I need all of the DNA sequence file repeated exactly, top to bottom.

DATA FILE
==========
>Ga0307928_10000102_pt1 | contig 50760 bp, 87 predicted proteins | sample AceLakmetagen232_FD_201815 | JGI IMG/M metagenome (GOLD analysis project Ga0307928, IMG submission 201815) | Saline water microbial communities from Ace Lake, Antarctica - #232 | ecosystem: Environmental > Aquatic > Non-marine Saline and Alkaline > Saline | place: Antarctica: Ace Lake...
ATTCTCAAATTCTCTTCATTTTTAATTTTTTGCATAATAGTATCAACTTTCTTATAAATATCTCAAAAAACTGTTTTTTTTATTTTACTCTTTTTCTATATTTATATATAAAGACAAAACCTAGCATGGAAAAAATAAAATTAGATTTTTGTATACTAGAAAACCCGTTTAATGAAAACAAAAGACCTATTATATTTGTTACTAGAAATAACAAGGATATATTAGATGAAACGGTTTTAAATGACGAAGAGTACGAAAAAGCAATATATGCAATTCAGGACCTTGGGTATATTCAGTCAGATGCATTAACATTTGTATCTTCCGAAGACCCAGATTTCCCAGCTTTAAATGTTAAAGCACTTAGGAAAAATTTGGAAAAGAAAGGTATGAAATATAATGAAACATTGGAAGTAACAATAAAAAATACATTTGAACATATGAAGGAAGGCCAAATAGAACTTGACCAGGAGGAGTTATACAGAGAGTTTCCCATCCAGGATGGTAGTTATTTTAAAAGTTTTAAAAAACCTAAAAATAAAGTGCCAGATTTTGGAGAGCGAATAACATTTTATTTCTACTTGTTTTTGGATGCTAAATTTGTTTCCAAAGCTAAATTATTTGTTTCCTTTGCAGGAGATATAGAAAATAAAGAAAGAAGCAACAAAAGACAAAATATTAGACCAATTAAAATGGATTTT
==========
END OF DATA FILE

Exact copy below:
>Ga0307928_10000102_pt1 | contig 50760 bp, 87 predicted proteins | sample AceLakmetagen232_FD_201815 | JGI IMG/M metagenome (GOLD analysis project Ga0307928, IMG submission 201815) | Saline water microbial communities from Ace Lake, Antarctica - #232 | ecosystem: Environmental > Aquatic > Non-marine Saline and Alkaline > Saline | place: Antarctica: Ace Lake...
ATTCTCAAATTCTCTTCATTTTTAATTTTTTGCATAATAGTATCAACTTTCTTATAAATATCTCAAAAAACTGTTTTTTTTATTTTACTCTTTTTCTATATTTATATATAAAGACAAAACCTAGCATGGAAAAAATAAAATTAGATTTTTGTATACTAGAAAACCCGTTTAATGAAAACAAAAGACCTATTATATTTGTTACTAGAAATAACAAGGATATATTAGATGAAACGGTTTTAAATGACGAAGAGTACGAAAAAGCAATATATGCAATTCAGGACCTTGGGTATATTCAGTCAGATGCATTAACATTTGTATCTTCCGAAGACCCAGATTTCCCAGCTTTAAATGTTAAAGCACTTAGGAAAAATTTGGAAAAGAAAGGTATGAAATATAATGAAACATTGGAAGTAACAATAAAAAATACATTTGAACATATGAAGGAAGGCCAAATAGAACTTGACCAGGAGGAGTTATACAGAGAGTTTCCCATCCAGGATGGTAGTTATTTTAAAAGTTTTAAAAAACCTAAAAATAAAGTGCCAGATTTTGGAGAGCGAATAACATTTTATTTCTACTTGTTTTTGGATGCTAAATTTGTTTCCAAAGCTAAATTATTTGTTTCCTTTGCAGGAGATATAGAAAATAAAGAAAGAAGCAACAAAAGACAAAATATTAGACCAATTAAAATGGATTTT